SUGARHILL Gang’s “Rapper’s Delight” is one of the most popular remixed songs in recent pop music history. The 1979 hit is a combination of the instrumental version of Chic’s “Good Times” and rap overlay resulting to something new. Vanilla Ice in 1990 became popular with “Ice Ice Baby” with his hip-hop rap using the bassline of “Under Pressure” by David Bowie and Queen. (Songwriting credits and royalties were shared as settlements after some legal battles on copyright issues.)


MADEON in 2015 (image from Flickr by Guillaume Highwire, uploaded by Highwire75)

Finding protection from copyright claims under the “fair use” doctrine of copyright law emboldened many music producers all over the world to come up with mashups that now flood the Internet.

French DJ, record producer, songwriter and musician Hugo Pierre Leclercq (born May 30, 1994) who is better known as Madeon become popular initially on a YouTube video called “Pop Culture” where he performed a mashup of 39 popular songs in real-time using a Novation Launchpad. Madeon graced several BBC Radio 1 shows, released several albums, and performed in major music festivals like the Ultra Music Festival in Miami, Coachella in California, Lollapalooza in Chicago, and Electric Daisy Carnival in New York. The 22-year old DJ continues to tour the world because of his remix and mashup skills – including gigs with Lady Gaga.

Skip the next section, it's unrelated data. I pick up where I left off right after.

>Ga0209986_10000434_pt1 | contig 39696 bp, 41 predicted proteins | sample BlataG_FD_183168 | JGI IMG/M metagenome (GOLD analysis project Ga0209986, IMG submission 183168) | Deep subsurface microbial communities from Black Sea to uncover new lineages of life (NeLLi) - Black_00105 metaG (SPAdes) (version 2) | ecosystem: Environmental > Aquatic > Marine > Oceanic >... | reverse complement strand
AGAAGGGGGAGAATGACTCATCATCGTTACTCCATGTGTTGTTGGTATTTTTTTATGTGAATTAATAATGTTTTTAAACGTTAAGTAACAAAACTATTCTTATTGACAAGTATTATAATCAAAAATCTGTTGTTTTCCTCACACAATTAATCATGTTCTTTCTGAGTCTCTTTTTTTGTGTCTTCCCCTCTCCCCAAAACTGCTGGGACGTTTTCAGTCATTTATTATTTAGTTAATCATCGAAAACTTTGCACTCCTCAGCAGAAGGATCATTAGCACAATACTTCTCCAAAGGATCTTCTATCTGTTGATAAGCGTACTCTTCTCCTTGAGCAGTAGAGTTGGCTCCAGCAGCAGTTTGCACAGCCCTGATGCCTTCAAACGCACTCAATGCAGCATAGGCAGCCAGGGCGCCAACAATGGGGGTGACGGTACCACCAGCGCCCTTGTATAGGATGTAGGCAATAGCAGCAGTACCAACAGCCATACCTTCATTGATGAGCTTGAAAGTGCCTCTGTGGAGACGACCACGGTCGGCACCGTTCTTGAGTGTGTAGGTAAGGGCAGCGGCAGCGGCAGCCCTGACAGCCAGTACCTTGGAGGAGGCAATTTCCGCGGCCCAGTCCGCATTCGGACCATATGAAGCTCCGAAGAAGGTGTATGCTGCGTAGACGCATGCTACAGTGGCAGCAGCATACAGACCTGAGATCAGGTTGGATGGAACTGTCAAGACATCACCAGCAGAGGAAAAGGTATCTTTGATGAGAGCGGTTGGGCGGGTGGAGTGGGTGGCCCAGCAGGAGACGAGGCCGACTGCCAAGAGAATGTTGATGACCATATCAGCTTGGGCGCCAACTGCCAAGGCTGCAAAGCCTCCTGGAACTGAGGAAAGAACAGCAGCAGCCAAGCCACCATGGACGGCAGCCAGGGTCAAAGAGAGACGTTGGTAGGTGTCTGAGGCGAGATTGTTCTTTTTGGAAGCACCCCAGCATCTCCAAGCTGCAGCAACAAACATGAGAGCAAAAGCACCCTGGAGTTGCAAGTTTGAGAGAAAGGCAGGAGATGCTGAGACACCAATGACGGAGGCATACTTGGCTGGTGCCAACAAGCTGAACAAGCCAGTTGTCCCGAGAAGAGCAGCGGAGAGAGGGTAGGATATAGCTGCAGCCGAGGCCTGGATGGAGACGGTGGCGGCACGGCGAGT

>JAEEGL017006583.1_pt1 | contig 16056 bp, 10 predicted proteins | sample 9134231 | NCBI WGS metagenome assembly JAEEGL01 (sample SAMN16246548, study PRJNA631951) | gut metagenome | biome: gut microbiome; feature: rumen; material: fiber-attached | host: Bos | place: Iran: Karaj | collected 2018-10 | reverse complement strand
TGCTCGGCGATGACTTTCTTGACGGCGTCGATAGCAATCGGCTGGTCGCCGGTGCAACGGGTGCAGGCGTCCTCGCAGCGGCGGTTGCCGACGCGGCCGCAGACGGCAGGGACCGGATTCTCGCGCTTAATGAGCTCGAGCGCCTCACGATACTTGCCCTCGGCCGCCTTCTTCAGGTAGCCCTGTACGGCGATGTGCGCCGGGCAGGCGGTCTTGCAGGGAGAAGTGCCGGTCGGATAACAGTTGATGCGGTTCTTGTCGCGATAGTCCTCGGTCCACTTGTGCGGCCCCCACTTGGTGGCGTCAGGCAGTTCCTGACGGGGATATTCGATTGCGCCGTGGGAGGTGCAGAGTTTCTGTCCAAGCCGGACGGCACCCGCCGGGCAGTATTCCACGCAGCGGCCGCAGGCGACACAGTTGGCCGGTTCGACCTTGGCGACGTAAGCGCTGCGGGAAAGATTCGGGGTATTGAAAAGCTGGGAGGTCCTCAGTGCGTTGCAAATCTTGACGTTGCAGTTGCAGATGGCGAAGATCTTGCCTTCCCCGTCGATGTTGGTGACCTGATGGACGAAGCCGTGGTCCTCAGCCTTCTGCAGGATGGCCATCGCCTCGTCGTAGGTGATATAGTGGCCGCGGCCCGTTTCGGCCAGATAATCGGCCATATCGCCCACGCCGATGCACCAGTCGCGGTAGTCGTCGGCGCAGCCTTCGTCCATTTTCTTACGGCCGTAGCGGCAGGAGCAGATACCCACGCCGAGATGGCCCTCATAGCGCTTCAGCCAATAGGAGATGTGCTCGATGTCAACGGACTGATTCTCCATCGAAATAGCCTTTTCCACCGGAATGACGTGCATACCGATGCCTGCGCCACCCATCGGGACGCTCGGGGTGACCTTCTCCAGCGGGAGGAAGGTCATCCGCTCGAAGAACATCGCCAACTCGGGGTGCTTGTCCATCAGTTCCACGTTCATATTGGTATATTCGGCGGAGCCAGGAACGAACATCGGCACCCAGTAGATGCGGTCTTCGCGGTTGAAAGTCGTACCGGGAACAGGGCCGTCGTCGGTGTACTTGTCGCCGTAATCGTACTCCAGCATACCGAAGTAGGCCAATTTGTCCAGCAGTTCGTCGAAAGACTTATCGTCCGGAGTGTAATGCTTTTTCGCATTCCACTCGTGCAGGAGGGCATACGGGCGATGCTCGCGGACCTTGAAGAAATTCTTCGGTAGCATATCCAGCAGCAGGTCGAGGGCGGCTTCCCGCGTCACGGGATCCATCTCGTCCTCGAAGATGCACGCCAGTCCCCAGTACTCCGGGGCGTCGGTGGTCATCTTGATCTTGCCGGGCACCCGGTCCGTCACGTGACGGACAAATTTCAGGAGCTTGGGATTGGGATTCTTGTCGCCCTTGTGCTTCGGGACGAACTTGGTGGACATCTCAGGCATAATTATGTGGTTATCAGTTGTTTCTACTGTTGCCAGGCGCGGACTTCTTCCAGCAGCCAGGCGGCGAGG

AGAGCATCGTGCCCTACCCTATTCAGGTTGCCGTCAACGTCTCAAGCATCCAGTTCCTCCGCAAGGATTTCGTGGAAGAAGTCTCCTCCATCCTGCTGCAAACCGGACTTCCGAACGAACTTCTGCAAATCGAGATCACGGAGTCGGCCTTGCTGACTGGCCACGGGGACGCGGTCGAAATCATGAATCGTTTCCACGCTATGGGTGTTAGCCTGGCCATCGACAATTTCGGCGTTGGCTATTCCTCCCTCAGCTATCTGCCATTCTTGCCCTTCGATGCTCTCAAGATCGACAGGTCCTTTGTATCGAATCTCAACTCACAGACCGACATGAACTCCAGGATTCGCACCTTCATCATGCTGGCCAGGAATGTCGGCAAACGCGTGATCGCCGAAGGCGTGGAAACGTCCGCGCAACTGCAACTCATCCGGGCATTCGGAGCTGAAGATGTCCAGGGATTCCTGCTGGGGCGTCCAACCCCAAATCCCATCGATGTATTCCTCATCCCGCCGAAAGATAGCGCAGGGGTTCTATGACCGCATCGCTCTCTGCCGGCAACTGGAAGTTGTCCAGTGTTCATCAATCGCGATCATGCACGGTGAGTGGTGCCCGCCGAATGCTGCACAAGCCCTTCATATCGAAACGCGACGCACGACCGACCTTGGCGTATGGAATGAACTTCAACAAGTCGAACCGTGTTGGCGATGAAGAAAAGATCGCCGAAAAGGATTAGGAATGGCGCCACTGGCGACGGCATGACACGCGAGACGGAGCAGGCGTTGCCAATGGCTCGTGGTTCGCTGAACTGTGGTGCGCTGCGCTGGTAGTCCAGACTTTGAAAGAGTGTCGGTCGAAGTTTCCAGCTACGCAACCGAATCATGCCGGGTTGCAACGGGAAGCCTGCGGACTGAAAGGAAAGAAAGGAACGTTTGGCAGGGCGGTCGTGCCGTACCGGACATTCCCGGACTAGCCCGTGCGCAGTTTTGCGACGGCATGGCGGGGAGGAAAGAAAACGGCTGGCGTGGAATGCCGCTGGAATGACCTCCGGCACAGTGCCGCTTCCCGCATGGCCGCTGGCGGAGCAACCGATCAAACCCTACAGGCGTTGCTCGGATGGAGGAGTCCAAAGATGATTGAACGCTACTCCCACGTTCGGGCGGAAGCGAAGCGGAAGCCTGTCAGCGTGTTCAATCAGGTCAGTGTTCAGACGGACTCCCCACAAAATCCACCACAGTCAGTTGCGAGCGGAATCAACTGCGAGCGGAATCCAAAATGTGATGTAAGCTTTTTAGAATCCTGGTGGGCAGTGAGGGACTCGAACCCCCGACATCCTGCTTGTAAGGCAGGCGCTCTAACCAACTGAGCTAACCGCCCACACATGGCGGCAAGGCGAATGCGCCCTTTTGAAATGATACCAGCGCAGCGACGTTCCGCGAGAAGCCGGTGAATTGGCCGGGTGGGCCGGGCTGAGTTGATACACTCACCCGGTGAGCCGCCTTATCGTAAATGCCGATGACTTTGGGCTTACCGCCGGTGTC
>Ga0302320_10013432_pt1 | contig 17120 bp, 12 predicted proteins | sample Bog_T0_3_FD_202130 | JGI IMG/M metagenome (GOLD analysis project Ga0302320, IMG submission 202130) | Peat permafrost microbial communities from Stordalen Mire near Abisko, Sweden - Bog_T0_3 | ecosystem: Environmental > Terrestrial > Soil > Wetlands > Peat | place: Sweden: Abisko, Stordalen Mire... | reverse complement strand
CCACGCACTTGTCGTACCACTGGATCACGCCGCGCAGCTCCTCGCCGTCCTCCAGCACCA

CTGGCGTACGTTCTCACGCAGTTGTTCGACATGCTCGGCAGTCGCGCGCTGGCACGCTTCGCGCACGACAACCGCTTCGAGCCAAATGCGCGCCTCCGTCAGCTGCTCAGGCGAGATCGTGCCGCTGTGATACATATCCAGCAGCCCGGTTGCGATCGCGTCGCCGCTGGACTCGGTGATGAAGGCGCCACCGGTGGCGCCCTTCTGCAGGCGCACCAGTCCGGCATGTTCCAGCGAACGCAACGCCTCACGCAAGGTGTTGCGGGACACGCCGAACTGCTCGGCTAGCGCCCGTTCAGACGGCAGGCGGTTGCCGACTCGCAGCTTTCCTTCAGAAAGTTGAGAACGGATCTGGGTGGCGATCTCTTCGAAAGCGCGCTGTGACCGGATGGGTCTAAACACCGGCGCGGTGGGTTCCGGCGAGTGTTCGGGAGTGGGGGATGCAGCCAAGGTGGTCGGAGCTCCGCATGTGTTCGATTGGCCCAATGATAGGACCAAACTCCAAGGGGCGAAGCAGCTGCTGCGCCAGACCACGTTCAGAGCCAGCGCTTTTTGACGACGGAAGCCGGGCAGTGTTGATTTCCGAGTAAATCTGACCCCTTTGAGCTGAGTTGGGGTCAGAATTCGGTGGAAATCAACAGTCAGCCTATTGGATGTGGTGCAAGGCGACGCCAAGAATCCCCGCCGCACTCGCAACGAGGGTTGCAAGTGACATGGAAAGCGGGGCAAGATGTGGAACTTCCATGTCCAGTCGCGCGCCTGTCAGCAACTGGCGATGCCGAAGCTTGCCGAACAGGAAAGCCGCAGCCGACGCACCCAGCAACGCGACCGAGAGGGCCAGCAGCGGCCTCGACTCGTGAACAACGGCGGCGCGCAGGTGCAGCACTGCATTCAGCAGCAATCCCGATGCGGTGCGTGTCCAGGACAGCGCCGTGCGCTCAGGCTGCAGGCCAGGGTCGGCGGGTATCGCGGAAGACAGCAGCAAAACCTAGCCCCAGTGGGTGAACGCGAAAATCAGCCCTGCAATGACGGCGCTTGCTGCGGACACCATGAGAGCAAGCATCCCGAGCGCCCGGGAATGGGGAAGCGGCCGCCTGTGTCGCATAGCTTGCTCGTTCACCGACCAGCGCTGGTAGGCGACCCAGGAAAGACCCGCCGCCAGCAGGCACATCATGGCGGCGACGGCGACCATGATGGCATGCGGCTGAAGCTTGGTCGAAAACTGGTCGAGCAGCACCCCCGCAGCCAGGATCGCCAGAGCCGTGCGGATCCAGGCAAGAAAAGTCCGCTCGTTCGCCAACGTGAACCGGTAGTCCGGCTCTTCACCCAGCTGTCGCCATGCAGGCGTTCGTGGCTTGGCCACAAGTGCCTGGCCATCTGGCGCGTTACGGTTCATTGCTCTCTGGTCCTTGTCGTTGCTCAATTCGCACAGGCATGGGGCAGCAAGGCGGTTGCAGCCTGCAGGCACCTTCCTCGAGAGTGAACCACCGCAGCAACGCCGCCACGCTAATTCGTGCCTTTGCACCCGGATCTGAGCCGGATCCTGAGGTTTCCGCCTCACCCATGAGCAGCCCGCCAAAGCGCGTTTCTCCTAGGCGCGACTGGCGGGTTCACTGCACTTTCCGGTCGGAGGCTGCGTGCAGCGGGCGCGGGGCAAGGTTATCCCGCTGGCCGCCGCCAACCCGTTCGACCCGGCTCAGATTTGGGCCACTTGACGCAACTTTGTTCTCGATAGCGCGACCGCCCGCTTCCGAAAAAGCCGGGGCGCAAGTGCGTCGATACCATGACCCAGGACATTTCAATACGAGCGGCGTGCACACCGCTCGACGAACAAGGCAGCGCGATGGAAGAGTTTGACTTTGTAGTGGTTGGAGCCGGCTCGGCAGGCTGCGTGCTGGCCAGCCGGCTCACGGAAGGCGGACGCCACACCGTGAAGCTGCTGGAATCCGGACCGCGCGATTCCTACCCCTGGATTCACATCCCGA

There are many Internet sites that offer free downloads of mashup materials. The artists claim that their works are non-commercial but a display of technical skills and creativity. Some amusing materials available include Kenny Loggins singing “Footloose” over the instrumental track of Adele’s “Someone Like You,” Robin Thicke and Pharell Williams singing “Blurred Lines” over the instrumental track of the Village People’s “YMCA,” Metallica singing “Enter Sandman” over the instrumental track of Bryan Adams’ “Run to You,” and Coldplay singing “Viva La Vida” over the instrumental track of the Commodores’ “Easy.”

Some mashup songs are made from all current hits, some are from all old hits, and others are combined from the old and the new. The good ones are seamlessly mixed and blend the right melody and chords. The bad ones sound “forced” as the a capella materials do not match the chords of the instrumental tracks. Mashups also come in video form.

Filmmaker and writer Kirby Ferguson made a name for himself with the popular video series “Everything is a Remix” (available on Vimeo) in which he proposes that everything mankind creates takes inspiration from something that has come before. He talks about the nature of creativity on a TEDTalks video and explains his thoughts at the end:

Our creativity comes from without, not from within. We are not self-made; we are dependent on one another. Admitting this to ourselves isn’t an embrace of mediocrity and derivativeness – it’s liberation from our misconceptions, and it’s an incentive to not expect so much from ourselves, and simply to begin.

Come to think of it, nothing is 100% original. Everything we know is a remix of ideas from different sources. We are even a remix of DNAs from our parents, our ancestors.

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